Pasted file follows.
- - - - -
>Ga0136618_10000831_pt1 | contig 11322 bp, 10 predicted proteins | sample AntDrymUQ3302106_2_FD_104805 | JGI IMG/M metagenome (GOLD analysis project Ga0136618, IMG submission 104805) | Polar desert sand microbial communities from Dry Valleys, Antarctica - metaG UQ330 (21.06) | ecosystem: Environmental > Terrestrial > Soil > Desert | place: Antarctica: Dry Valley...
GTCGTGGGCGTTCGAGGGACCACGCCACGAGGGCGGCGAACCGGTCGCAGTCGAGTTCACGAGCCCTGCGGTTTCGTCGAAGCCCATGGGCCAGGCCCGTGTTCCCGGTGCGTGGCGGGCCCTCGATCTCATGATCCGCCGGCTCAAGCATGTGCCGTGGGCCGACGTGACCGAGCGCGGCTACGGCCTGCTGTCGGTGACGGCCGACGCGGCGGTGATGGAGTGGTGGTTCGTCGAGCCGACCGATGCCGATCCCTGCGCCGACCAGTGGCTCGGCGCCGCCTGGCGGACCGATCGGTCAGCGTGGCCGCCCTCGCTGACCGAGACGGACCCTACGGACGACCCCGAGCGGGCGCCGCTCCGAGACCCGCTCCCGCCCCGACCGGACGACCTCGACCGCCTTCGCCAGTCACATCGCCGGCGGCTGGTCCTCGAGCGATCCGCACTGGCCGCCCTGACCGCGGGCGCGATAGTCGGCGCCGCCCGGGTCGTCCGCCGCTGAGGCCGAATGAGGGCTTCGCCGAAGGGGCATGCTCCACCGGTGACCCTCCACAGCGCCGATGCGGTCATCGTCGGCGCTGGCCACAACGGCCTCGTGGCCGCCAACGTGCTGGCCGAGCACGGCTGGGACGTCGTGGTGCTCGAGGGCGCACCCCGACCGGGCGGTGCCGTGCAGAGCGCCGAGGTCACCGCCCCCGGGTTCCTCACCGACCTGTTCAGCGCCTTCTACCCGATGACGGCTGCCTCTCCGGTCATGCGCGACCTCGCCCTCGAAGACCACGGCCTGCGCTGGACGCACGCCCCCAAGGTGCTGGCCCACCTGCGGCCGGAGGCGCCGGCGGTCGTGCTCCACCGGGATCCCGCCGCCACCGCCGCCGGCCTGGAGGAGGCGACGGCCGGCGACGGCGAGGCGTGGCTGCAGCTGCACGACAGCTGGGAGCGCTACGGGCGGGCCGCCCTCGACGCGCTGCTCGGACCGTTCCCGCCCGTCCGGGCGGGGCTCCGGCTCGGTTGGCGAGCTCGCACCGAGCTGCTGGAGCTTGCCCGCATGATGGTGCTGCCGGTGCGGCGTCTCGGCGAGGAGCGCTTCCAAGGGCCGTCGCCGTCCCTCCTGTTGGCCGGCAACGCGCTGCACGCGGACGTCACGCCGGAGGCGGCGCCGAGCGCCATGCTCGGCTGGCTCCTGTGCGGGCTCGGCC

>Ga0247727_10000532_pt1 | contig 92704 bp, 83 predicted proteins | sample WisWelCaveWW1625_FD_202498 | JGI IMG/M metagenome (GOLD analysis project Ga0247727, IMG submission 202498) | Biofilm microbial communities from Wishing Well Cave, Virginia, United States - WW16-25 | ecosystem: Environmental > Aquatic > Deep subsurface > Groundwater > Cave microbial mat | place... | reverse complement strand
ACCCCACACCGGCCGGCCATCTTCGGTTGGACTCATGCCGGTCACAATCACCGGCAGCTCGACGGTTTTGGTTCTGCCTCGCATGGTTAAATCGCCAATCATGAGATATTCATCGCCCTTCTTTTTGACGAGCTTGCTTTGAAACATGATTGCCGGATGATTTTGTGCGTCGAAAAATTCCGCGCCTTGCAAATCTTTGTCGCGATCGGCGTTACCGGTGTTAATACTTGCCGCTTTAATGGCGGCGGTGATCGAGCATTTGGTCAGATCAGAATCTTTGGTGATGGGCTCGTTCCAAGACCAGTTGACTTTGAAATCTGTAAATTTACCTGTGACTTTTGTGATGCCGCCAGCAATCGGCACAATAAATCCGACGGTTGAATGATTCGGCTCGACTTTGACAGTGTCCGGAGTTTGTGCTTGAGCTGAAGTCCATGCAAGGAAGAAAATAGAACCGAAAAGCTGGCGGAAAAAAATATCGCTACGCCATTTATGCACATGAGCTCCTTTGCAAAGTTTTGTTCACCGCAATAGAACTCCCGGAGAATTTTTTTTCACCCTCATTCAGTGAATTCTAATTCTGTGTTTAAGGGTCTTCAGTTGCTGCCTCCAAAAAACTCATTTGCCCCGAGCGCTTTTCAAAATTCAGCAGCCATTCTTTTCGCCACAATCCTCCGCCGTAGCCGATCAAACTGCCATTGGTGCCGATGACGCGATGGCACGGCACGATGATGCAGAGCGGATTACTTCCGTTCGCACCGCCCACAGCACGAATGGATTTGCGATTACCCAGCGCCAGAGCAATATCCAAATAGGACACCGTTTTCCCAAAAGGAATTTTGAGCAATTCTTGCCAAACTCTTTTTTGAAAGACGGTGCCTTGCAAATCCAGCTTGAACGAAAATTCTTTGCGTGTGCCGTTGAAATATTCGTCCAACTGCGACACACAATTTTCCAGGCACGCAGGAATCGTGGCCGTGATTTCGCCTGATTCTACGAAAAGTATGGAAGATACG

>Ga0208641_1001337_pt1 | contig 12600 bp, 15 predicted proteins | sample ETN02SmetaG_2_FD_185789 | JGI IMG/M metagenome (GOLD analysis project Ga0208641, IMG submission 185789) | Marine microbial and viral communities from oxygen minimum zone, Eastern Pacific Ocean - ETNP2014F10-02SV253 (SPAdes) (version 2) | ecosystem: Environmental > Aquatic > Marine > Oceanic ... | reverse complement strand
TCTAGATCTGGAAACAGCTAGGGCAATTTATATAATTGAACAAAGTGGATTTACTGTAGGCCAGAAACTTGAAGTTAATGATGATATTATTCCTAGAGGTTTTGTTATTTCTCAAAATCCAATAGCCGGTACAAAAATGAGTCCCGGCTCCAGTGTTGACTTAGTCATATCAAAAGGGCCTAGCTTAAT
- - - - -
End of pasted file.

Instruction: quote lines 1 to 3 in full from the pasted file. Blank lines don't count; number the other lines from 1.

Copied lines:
>Ga0136618_10000831_pt1 | contig 11322 bp, 10 predicted proteins | sample AntDrymUQ3302106_2_FD_104805 | JGI IMG/M metagenome (GOLD analysis project Ga0136618, IMG submission 104805) | Polar desert sand microbial communities from Dry Valleys, Antarctica - metaG UQ330 (21.06) | ecosystem: Environmental > Terrestrial > Soil > Desert | place: Antarctica: Dry Valley...
GTCGTGGGCGTTCGAGGGACCACGCCACGAGGGCGGCGAACCGGTCGCAGTCGAGTTCACGAGCCCTGCGGTTTCGTCGAAGCCCATGGGCCAGGCCCGTGTTCCCGGTGCGTGGCGGGCCCTCGATCTCATGATCCGCCGGCTCAAGCATGTGCCGTGGGCCGACGTGACCGAGCGCGGCTACGGCCTGCTGTCGGTGACGGCCGACGCGGCGGTGATGGAGTGGTGGTTCGTCGAGCCGACCGATGCCGATCCCTGCGCCGACCAGTGGCTCGGCGCCGCCTGGCGGACCGATCGGTCAGCGTGGCCGCCCTCGCTGACCGAGACGGACCCTACGGACGACCCCGAGCGGGCGCCGCTCCGAGACCCGCTCCCGCCCCGACCGGACGACCTCGACCGCCTTCGCCAGTCACATCGCCGGCGGCTGGTCCTCGAGCGATCCGCACTGGCCGCCCTGACCGCGGGCGCGATAGTCGGCGCCGCCCGGGTCGTCCGCCGCTGAGGCCGAATGAGGGCTTCGCCGAAGGGGCATGCTCCACCGGTGACCCTCCACAGCGCCGATGCGGTCATCGTCGGCGCTGGCCACAACGGCCTCGTGGCCGCCAACGTGCTGGCCGAGCACGGCTGGGACGTCGTGGTGCTCGAGGGCGCACCCCGACCGGGCGGTGCCGTGCAGAGCGCCGAGGTCACCGCCCCCGGGTTCCTCACCGACCTGTTCAGCGCCTTCTACCCGATGACGGCTGCCTCTCCGGTCATGCGCGACCTCGCCCTCGAAGACCACGGCCTGCGCTGGACGCACGCCCCCAAGGTGCTGGCCCACCTGCGGCCGGAGGCGCCGGCGGTCGTGCTCCACCGGGATCCCGCCGCCACCGCCGCCGGCCTGGAGGAGGCGACGGCCGGCGACGGCGAGGCGTGGCTGCAGCTGCACGACAGCTGGGAGCGCTACGGGCGGGCCGCCCTCGACGCGCTGCTCGGACCGTTCCCGCCCGTCCGGGCGGGGCTCCGGCTCGGTTGGCGAGCTCGCACCGAGCTGCTGGAGCTTGCCCGCATGATGGTGCTGCCGGTGCGGCGTCTCGGCGAGGAGCGCTTCCAAGGGCCGTCGCCGTCCCTCCTGTTGGCCGGCAACGCGCTGCACGCGGACGTCACGCCGGAGGCGGCGCCGAGCGCCATGCTCGGCTGGCTCCTGTGCGGGCTCGGCC

>Ga0247727_10000532_pt1 | contig 92704 bp, 83 predicted proteins | sample WisWelCaveWW1625_FD_202498 | JGI IMG/M metagenome (GOLD analysis project Ga0247727, IMG submission 202498) | Biofilm microbial communities from Wishing Well Cave, Virginia, United States - WW16-25 | ecosystem: Environmental > Aquatic > Deep subsurface > Groundwater > Cave microbial mat | place... | reverse complement strand